WBUR’s Radio Boston

How organizations are centering equity in fighting climate change

Simón Rios and Amanda Beland
April 24, 2024
One layer of sidewalk is all the water left behind on a section of Chestnut Street in Leominster, where flood waters from torrential rain swept away the road in 2023. (Robin Lubbock/WBUR)
One layer of sidewalk is all the water left behind on a section of Chestnut Street in Leominster, where flood waters from torrential rain swept away the road in 2023. (Robin Lubbock/WBUR) (Robin Lubbock/WBUR)

The National Weather Service is forecasting most of the country will face record high temps this summer, with the Northeast also predicted to have more rainfall than normal. This comes as communities around the region are facing 60% more extreme rain, the largest increase for any region in the country according to the most recent National Climate Assessment.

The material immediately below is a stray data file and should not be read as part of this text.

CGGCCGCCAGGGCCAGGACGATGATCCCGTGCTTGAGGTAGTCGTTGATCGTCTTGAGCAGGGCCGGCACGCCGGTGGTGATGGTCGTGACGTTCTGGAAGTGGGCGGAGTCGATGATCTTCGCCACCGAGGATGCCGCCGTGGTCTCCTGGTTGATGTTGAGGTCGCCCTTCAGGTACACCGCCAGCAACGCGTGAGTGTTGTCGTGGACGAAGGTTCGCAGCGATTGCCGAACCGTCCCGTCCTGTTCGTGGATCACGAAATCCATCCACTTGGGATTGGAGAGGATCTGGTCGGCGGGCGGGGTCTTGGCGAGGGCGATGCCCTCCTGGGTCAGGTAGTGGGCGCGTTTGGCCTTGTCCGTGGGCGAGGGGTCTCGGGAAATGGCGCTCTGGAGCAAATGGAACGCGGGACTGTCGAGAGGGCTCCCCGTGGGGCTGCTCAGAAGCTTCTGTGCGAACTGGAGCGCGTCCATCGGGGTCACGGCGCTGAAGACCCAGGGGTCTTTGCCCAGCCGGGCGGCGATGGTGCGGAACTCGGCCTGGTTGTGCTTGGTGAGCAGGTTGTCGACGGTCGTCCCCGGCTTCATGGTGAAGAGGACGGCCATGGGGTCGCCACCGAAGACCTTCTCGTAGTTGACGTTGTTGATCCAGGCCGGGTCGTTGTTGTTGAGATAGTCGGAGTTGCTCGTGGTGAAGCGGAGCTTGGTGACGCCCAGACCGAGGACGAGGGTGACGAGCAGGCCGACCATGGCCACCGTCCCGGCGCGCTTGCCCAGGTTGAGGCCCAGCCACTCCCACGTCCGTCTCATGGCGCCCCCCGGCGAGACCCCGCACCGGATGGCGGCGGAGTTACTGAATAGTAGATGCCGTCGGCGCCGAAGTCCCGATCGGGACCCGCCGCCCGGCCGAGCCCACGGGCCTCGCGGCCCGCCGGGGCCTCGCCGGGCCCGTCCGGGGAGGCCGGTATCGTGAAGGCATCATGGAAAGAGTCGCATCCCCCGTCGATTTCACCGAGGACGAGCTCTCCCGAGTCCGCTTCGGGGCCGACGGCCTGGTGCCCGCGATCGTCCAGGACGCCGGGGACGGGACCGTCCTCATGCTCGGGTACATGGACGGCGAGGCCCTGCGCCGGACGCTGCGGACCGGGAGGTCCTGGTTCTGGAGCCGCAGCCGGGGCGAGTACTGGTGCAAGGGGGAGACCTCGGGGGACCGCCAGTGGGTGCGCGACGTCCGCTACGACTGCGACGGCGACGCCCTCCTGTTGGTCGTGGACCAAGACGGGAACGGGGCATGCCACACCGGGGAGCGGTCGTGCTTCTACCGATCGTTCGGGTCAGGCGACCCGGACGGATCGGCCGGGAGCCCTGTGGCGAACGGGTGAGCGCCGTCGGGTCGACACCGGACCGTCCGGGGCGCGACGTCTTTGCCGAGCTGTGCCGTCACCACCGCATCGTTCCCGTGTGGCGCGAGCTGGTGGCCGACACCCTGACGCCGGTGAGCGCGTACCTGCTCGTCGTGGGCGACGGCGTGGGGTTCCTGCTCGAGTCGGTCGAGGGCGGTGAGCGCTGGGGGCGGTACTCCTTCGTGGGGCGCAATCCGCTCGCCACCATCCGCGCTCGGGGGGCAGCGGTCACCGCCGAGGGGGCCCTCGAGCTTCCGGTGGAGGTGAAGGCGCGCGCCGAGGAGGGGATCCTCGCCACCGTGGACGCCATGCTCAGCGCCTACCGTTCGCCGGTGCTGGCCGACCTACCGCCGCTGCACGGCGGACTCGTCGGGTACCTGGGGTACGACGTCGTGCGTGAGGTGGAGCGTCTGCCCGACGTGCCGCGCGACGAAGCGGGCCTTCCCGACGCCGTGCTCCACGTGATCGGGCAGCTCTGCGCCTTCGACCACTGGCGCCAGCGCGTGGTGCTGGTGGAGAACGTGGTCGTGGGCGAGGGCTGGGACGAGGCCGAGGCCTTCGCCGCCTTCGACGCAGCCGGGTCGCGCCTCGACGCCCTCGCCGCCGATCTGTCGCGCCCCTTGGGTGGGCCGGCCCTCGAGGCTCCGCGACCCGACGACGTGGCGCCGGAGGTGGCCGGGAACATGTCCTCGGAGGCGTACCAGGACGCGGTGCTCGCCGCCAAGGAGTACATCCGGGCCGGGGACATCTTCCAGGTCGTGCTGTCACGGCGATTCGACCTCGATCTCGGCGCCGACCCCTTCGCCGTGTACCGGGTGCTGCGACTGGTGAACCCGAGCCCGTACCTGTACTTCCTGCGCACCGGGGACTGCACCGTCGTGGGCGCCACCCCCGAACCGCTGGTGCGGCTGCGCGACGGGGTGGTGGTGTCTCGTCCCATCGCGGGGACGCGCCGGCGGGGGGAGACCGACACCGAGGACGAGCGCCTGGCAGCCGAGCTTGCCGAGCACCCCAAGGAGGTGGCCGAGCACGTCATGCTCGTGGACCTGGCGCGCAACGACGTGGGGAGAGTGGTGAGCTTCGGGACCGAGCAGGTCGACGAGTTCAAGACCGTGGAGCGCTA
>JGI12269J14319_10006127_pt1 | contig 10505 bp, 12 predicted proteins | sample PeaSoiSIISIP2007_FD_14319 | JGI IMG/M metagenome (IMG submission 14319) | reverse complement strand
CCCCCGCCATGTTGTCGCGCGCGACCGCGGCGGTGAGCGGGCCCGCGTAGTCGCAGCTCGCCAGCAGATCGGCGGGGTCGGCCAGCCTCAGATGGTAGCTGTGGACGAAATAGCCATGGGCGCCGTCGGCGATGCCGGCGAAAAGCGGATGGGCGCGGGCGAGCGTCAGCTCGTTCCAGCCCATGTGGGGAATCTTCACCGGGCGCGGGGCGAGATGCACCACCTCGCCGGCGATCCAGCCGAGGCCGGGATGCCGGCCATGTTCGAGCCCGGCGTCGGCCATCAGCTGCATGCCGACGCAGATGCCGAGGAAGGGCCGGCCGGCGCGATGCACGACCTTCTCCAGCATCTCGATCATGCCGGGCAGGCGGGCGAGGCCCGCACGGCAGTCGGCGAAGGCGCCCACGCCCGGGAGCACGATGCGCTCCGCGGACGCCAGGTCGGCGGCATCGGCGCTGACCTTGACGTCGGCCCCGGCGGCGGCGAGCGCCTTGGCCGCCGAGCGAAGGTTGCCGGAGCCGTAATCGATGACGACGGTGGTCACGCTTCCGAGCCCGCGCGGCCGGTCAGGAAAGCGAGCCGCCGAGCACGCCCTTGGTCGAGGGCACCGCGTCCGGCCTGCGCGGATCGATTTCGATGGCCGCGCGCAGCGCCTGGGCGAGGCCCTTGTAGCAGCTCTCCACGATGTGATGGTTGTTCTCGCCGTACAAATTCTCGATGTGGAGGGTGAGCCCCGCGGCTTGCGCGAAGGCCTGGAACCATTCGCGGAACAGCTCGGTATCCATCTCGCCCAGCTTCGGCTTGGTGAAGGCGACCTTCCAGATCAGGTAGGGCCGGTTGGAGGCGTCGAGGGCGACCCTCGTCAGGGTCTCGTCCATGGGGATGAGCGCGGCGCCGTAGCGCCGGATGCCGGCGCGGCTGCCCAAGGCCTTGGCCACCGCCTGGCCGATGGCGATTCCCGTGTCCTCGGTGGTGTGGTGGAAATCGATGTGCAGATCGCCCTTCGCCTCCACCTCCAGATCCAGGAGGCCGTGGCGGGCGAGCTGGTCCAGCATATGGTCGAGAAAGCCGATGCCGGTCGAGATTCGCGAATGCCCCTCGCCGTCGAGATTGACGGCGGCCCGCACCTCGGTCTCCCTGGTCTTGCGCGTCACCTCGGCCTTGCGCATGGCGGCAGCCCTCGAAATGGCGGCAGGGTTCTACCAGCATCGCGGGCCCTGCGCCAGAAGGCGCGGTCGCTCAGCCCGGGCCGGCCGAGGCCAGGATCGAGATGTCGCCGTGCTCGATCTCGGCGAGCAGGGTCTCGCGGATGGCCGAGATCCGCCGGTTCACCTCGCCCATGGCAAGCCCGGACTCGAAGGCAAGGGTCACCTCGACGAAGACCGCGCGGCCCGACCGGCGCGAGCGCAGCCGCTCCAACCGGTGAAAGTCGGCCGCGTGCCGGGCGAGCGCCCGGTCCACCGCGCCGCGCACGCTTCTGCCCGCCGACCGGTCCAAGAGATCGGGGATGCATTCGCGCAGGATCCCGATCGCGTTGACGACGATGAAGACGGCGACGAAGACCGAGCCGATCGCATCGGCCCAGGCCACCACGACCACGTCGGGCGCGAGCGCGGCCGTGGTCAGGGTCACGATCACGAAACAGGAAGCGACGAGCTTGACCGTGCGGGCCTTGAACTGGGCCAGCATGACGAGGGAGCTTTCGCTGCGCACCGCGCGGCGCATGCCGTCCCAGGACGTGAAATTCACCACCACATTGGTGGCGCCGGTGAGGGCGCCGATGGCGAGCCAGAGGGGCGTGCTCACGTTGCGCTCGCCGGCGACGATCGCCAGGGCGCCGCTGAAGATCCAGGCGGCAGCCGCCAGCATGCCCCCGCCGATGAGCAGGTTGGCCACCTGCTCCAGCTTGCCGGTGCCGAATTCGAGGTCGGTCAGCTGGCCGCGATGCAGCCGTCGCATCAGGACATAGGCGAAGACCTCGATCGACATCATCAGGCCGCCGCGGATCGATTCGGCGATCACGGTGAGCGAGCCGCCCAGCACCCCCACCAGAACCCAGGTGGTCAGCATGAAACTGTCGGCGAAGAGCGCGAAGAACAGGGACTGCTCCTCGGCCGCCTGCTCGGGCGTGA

We check in what all of this and more means for those living in Boston and New England with David Cash, administrator of the EPA’s New England region, and Dwaign Tyndal, executive director of Alternatives for Community and Environment, a non-profit that works on environmental justice in Roxbury.

This segment aired on April 24, 2024.

Hear original story on wbur.org